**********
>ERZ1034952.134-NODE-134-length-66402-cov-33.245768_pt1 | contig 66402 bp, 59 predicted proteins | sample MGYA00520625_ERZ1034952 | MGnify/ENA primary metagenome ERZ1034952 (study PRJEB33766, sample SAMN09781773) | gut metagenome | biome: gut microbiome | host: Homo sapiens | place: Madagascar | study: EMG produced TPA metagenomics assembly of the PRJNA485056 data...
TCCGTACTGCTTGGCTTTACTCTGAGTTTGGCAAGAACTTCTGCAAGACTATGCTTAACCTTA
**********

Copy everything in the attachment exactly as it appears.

>ERZ1034952.134-NODE-134-length-66402-cov-33.245768_pt1 | contig 66402 bp, 59 predicted proteins | sample MGYA00520625_ERZ1034952 | MGnify/ENA primary metagenome ERZ1034952 (study PRJEB33766, sample SAMN09781773) | gut metagenome | biome: gut microbiome | host: Homo sapiens | place: Madagascar | study: EMG produced TPA metagenomics assembly of the PRJNA485056 data...
TCCGTACTGCTTGGCTTTACTCTGAGTTTGGCAAGAACTTCTGCAAGACTATGCTTAACCTTA